Penns Valley residents will soon have another chance to sound off on a 27-mile rail trail project that could someday run through the area.
The latest in a series of public workshops and meetings on turning miles of abandoned railroad beds into trails is set for 7 p.m. Nov. 19 at the Old Gregg School in Spring Mills.
The public meeting is related to the feasibility study for the project.
Gregg Township supervisors, with the help of Centre County planners and others, have been studying the feasibility of gaining access to the rail beds along 27 miles to create a public trail.
Sign Up and Save
Get six months of free digital access to the Centre Daily Times
To do so, officials need the support of property owners on whose land the beds lie.
The abandoned railroad bed was originally chartered in 1853 as the Lewisburg, Centre and Spruce Creek Railroad, officials said.
Project manager Glenn Vernon, of study consultant Albertin Vernon Architecture, presented an update last week to the Centre Region Council of Governments Transportation and Land Use Committee.
Vernon said that his firm is dealing with legal, political, demand, design, financial and operational issues in discussing the likelihood of creating the trail, which, constructed in its entirety, would allow users to travel between Lemont and the county line, through Penns Valley.
The study schedule is about 18 months, and it was started in September 2012.
Vernon said the firm found 279 property owners of the rail beds that would make up the trail, much different from the connecting Buffalo Valley Rail Trail in Union County to the east.
“We tried to really reach out to the public to get a sense for where they are,” he said, adding that an initial public meeting drew at least 150 people. “I think the overall sense is that there was strong support for a rail trail in Penns Valley. The reality of that, though, is, because it reverted back, we’re not just dealing with the larger community, but with land owners.”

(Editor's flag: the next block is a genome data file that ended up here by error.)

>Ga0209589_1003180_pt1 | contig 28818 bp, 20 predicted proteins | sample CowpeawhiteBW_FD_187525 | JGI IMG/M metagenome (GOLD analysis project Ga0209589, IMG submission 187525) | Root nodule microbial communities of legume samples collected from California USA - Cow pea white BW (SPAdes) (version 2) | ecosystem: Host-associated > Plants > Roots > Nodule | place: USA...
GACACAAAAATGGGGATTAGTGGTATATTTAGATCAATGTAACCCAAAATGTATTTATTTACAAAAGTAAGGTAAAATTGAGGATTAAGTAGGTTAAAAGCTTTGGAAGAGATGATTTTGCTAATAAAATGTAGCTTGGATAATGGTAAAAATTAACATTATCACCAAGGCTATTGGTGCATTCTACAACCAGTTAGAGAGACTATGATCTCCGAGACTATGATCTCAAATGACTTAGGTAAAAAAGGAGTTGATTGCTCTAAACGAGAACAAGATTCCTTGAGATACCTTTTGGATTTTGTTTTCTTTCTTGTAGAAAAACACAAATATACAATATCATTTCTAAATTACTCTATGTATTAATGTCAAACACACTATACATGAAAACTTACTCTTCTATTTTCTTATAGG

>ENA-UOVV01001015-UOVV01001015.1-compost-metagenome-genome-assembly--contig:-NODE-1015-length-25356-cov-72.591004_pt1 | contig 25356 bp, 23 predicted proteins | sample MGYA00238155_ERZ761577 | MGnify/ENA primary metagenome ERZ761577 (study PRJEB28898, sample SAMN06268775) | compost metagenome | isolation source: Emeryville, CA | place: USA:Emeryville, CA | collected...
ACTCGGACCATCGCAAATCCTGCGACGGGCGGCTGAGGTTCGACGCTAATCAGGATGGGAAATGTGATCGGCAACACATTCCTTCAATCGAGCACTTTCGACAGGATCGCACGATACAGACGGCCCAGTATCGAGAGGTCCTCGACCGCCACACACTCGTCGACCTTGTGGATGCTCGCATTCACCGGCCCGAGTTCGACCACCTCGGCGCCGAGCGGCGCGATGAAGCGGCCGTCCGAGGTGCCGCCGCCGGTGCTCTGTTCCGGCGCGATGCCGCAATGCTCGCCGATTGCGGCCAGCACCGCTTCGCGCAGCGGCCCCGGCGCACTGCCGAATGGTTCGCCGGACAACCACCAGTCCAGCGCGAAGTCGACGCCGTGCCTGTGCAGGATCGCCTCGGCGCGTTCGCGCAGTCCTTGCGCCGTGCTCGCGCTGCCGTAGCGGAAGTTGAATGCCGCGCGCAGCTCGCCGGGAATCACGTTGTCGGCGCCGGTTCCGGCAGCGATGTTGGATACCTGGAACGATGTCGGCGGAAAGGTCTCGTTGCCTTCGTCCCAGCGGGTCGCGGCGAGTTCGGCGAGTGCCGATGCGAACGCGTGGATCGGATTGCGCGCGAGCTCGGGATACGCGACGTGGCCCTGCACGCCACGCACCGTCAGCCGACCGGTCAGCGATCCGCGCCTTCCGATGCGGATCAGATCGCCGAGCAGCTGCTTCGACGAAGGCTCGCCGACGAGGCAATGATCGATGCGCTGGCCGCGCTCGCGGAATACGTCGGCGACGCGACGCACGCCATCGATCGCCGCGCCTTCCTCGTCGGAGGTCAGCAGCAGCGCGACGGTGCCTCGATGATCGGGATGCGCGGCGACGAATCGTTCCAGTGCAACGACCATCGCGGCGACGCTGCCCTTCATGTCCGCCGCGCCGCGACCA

Concerns raised so far include liability of those land owners and the ability for trail heads to handle parking volumes.
Vernon said he heard mixed support from residents, with some key locations of interest, or not.
Residents outside of Centre Hall “just didn’t think it suited their lifestyle or culture,” Vernon said.
The same views came from people living on the other side of Spring Mills, many on agricultural land.
Residents of Ingleby, near Coburn and in the thick of Poe Paddy State Park, are particularly against the trail. Vernon said one resident who supported it sat in a meeting with 23 neighbors who didn’t.
“We also need to honor the fact that we heard a lot from that private land owner meeting that this just isn’t something they want in their neck of the woods,” Vernon said.
Vernon said that one of the most telling comments from naysayers was that someday, their children may support such a trail.
“Right now we’re taking a snapshot of what we see and reflecting it back to the community,” he said.
At the public meeting next week, Vernon said, his team will share some design concepts and initial cost estimates.